She was the most terrifying surgeon in the hospital.
In an age where white coats were to be worn only by men, she walked fiercely into medicine anyway. She took the sneers and barking from senior physicians but she held her chin held steady. Back then, medicine was not a woman’s game. With each step she climbed, she tacked on another piece of armor and she grew stronger. It toughened and polished her, and she was built into the indestructible surgeon she is famous for today.
I have watched chief resident’s fingers tremble beside her. I have watched fellow surgeons, renowned and respected in their own right, fall silent as she stepped into the room. Scrub nurses, usually bustling and preparing while chatting with the circulator, stand alert with fingers poised and eyes glued her hands, anticipating her next move. Medical teams in the hospital, young doctors visiting from out of state, senior doctors trailing the end of their careers – they all know her name.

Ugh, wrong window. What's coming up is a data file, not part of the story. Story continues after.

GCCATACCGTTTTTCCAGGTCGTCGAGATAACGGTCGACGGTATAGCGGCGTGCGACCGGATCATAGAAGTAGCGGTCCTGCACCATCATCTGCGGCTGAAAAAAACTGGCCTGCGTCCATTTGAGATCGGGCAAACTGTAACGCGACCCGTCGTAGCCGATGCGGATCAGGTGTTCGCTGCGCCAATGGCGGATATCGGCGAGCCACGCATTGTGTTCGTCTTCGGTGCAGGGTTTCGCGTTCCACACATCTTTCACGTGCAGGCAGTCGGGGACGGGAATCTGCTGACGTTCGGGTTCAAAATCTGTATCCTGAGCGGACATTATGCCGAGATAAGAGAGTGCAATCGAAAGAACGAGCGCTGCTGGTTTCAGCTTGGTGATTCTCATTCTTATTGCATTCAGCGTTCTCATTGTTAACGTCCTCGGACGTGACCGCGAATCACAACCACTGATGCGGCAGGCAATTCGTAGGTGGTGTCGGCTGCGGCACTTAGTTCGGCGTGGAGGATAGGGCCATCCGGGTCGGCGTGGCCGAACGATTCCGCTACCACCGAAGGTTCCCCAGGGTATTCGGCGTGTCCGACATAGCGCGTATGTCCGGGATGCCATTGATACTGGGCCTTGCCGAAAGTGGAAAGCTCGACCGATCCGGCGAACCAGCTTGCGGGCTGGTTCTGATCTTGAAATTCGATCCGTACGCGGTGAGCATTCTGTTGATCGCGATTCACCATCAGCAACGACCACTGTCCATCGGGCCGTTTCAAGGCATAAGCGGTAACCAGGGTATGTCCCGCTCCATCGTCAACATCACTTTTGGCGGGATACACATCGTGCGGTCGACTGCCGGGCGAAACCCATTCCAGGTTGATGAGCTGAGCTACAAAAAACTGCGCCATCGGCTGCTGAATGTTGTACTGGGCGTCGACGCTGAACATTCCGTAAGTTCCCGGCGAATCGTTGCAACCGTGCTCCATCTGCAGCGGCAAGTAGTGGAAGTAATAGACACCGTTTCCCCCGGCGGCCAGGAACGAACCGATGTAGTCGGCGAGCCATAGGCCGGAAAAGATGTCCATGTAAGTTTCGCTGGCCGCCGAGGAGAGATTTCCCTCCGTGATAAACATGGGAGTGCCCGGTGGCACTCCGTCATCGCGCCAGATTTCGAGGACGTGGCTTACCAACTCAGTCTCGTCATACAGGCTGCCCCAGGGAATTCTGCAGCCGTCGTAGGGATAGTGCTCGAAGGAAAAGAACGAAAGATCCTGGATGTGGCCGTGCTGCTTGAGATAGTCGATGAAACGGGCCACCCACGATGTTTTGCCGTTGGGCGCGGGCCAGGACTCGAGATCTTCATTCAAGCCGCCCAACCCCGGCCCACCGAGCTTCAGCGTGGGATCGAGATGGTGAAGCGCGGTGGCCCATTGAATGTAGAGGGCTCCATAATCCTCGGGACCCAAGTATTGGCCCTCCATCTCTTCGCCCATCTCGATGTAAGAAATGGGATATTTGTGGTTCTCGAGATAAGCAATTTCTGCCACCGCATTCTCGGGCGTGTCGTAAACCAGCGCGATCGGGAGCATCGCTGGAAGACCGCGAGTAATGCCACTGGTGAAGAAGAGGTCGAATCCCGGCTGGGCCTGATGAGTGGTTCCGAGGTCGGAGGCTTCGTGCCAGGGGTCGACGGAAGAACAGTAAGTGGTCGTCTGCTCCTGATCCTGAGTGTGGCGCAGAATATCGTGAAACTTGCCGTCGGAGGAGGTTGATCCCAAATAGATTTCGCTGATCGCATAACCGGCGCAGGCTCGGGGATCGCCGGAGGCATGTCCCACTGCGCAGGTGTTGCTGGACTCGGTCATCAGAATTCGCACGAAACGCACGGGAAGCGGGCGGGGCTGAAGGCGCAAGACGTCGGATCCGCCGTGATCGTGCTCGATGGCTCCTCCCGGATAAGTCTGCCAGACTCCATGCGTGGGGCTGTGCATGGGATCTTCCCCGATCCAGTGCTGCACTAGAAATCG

For weeks, we had stood shoulder-to-shoulder in silence as she performed many of the biggest surgeries known to medicine. The infamous Whipple procedure – a grueling 8 hour minimum- was her favorite. Her fingers seamlessly twirled around the surgical instruments, and I longingly watched as she carefully cut open the belly, clamped arteries, and unsheathed the pancreas. I stood perfectly still, often for over 10 hours, with my hands carefully planted on a corner of sterile draping. Others had warned me: “She prefers medical students to simply observe. Whatever you do – don’t grab anything.”
Yet something in me resonated with her. There was the smallest hint of a smile in the corners of her mouth under her mask when her eyes met mine. I recited my patient presentations I had spent hours memorizing for her clinic and could see a flash of approval in her stone cold expression before she spun on her heel to enter the patient’s room. Then one day, she handed me her suture. That day in the OR, I was taught the sacred ritual. She began to signal for me to cut her sutures with the slightest flicker of her fingers. One day, I nearly tripped over my own feet in shock as she stepped back from the operating table and silently waved for me to assist the chief resident in stapling the bowel in half.
She was like no one I have ever met. During my last day on her service, she unwrapped the ice cream sandwich socks I had bought for her and she squeezed the breath out of my ribcage. And I will never forget the words she told me:
“Hailey, you are a surgeon. I can see it in you. Do what you are.”